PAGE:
Educational settings are shaped by the multilingualism of learners, teachers, institutions and the wider sociocultural environment. Moreover, due to migration, travel and digitalization, multilingual approaches to language education are likely to become increasingly relevant in the future. So far, research has shown that learners can benefit from getting an early start in multilingual and intercultural education. However, the advantages of multilingualism decline unless they are explicitly and continuously fostered by teachers and educators. It is therefore crucial to develop pedagogical approaches to promote multilingually-sensitive teaching at all levels including in higher education. In that regard, learners’ proficiency in their heritage language(s), the language(s) of instruction and other languages can be influential. These include language variants and dialects as well as nonverbal and multimodal semiotic resources. Teachers’ multilingual awareness and use of their own multilingual resources is crucial, as it can support students’ language awareness and help them achieve. Multilingual approaches should therefore be considered a key element of pedagogical practice and of teachers’ professional development. An appreciation of diversity enables them to foster greater educational equity, facilitate inclusion, and increase individuals’ sense of belonging within educational institutions. This strand invites researchers and practitioners to present theoretical, methodological, and empirical work on language education and multilingualism that aims to promote diversity, equity, inclusion, and sense of belonging.
9. Gender Theory and Practice in Teaching and Education
If gender-related imbalances in various areas of life are to be evened out, gender stereotypes and prejudices must be tackled and dismantled at all levels, from early childhood education to lifelong learning. Queer pedagogy analyses societal fluidity and mobility with the aim of contributing to educational practices and of counteracting the exclusion and marginalization of those who do not live up to a predefined, trivially heteronormative standard. Therefore, it is essential to consider how education can support gender identity, sense of belonging and inclusion in institutions and society, and the impact of such measures on educational outcomes. Educators and researchers may want to consider how their teaching methods and philosophies perpetuate social norms such as heteronormativity. This conference theme thus invites educational researchers to propose and discuss questions such as: How can educational professionals become more gender sensitive? What do we mean by gender equality in education, and how can we measure it? How can gender equality be achieved in and through education? How can queer theory be sustainably embedded in education, helping it to become more diversity-sensitive, equal, and inclusive?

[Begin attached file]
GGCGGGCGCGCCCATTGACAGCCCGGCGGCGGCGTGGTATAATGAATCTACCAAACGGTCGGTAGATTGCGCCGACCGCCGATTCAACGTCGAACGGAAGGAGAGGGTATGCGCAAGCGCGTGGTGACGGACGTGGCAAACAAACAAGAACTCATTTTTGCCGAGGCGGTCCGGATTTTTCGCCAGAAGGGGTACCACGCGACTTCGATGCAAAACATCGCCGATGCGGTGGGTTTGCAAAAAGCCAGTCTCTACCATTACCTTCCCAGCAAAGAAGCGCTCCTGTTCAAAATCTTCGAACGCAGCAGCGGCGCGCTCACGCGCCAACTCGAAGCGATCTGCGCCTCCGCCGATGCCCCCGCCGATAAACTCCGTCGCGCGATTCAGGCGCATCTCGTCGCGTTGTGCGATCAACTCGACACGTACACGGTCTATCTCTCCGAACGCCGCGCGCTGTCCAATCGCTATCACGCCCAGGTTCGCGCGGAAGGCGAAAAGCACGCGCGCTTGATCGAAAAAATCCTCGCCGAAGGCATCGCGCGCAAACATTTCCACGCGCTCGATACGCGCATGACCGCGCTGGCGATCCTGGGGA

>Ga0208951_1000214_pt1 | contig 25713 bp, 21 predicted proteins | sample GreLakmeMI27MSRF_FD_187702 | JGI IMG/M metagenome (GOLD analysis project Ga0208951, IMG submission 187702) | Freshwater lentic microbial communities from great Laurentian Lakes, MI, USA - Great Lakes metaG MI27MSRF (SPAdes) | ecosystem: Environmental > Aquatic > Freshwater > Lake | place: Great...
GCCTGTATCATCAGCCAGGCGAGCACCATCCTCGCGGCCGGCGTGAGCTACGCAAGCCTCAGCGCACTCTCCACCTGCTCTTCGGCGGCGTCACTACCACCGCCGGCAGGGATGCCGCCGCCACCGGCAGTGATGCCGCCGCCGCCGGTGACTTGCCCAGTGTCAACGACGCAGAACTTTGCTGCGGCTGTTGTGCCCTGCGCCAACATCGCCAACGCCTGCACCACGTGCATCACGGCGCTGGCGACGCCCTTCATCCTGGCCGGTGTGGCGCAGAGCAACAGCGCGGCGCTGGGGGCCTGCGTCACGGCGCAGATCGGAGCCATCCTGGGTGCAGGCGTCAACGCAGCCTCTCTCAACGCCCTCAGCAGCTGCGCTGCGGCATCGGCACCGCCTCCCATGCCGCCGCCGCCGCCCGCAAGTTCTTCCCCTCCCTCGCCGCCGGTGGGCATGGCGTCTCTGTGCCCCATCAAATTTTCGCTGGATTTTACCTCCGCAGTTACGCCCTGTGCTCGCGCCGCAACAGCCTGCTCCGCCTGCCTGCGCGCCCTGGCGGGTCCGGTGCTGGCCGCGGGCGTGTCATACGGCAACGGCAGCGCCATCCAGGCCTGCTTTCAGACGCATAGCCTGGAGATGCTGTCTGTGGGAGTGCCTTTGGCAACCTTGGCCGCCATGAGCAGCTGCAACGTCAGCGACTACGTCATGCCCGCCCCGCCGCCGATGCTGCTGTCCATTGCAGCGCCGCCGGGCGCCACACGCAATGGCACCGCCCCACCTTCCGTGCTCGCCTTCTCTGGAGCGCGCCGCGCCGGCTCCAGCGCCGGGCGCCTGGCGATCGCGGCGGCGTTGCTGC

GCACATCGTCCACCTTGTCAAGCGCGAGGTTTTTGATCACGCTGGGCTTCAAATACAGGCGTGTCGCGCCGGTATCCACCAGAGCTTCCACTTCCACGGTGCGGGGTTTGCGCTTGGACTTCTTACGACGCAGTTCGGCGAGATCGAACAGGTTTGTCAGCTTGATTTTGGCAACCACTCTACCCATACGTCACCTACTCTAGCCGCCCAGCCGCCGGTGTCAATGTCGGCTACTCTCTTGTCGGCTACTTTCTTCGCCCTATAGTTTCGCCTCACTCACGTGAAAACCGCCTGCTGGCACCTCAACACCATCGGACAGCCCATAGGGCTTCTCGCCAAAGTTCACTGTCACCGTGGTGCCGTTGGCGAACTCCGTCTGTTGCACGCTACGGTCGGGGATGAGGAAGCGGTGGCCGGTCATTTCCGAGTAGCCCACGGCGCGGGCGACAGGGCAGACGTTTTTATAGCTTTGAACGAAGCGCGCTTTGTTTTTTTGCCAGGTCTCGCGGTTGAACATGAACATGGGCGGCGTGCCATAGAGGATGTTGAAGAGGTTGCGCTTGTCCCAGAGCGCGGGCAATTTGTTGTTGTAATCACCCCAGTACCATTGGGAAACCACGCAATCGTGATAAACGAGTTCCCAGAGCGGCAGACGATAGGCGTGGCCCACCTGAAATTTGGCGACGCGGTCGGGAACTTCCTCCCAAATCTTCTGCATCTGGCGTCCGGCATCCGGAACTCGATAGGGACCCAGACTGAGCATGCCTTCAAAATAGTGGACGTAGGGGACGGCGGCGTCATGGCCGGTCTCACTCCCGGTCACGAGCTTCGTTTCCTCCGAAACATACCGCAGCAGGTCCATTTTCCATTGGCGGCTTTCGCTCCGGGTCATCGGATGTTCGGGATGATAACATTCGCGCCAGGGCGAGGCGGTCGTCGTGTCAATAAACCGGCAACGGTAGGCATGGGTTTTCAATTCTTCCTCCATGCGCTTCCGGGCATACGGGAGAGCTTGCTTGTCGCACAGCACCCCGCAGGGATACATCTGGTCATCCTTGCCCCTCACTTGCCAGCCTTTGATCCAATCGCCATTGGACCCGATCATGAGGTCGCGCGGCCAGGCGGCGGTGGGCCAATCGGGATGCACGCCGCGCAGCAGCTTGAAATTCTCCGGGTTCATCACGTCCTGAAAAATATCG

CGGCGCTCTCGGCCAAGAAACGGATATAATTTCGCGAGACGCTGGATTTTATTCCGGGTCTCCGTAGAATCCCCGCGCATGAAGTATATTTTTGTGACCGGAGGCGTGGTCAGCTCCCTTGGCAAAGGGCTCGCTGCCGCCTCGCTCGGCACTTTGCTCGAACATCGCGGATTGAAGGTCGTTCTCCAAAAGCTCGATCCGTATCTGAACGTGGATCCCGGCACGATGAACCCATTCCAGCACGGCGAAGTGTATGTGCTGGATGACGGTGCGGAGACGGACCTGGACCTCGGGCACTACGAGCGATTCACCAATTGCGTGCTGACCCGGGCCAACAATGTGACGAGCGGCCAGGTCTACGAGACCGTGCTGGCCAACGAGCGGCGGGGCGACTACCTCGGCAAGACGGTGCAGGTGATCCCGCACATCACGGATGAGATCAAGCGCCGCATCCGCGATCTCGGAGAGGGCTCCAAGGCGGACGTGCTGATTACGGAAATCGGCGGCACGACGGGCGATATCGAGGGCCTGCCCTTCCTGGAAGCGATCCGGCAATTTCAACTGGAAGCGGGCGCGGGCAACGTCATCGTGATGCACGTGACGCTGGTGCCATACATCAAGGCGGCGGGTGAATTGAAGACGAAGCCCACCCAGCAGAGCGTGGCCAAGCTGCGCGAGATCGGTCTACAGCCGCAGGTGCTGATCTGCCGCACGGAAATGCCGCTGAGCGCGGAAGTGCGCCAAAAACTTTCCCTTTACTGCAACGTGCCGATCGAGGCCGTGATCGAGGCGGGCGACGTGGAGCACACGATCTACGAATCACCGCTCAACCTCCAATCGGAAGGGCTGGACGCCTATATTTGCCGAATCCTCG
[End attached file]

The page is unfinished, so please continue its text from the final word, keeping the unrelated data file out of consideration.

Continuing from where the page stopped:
10. DEIB+ and New Technologies
How can new technologies help to promote diversity, equity, inclusion, and belonging (DEIB) in formal and informal education? And what are the challenges and threats of new technologies – including AI – for DEIB+? Advanced technologies such as VR, VW and AI could change educational environments and offer new opportunities for cross-cultural and cross-national collaboration. Although research on multimedia learning increasingly considers affective, motivational, social, and cultural issues as well as cognitive processes, besides learners’ prior knowledge, only a limited number of factors are taken into account. However, consideration of other moderating variables is likely to be essential to taking a more DEIB+-focused approach to multimedia learning research in future. At the same time, the question arises as to whether moderator variables will be sufficient to achieve the shift to DEIB+, or whether a completely new approach to multimedia learning research is necessary, along with a rethinking of new technologies and further reflection on their use.
- Jun.-Prof. Dr. Barbara Gross – Chemnitz University of Technology, Germany
- Prof. Dr. Agostino Portera – University of Verona, Italy
- Drs. Barry Van Driel – President of the IAIE, The Netherlands
- Prof. Dr. Miri Shonfeld – Kibbutzim College of Education, Israel
- Dr. Leslie Bash – University College London, UK
- Prof. Dr. Birgit Glorius – Chemnitz University of Technology, Germany
- Jun.-Prof. Dr. Yolanda López García – Chemnitz University of Technology, Germany
- Prof. Dr. Martha Montero-Sieburth – Amsterdam University College, The Netherlands
- Dr. Mattia Baiutti – Fondazione Intercultura, Italy
- M.A. Marielena Groos – Chemnitz University of Technology, Germany
- M.A. Anja Bartl-Lassati – Chemnitz University of Technology, Germany
- Prof. Dr. Günter Daniel Rey – Chemnitz University of Technology, Germany
- Jun.-Prof. Dr. Jennifer Schluer – Chemnitz University of Technology, Germany
- Dr. Julio César Tovar Gálvez – Universidad a Distancia de Madrid, Spain
- Ass.-Prof. Dr. Marija Bartulović – University of Zagreb, Croatia
- Prof. Dr. Meike Breuer – Chemnitz University of Technology, Germany
- Ass.-Prof. Dr. Barbara Kušević – University of Zagreb, Croatia
- Ass.-Prof. Dr. Ildikó Lázár – ELTE Eötvös Loránd University, Hungary
- Dr. Mungai Njoroge – Centre for Mathematics, Science and Technology Education in Africa, Kenya
- Ass.-Prof. Dr. Nektaria Palaiologou – Hellenic Open University, Greece
- M.Phil. Domiziana Turcatti – University of Oxford, UK
- Prof. Dr. Iris Nentwig-Gesemann – Free University of Bozen-Bolzano, Italy
- M.A. Hana Alhadi – Independent Researcher
- Prof. Dr. Gerwald Wallnöfer – Free University of Bozen-Bolzano, Italy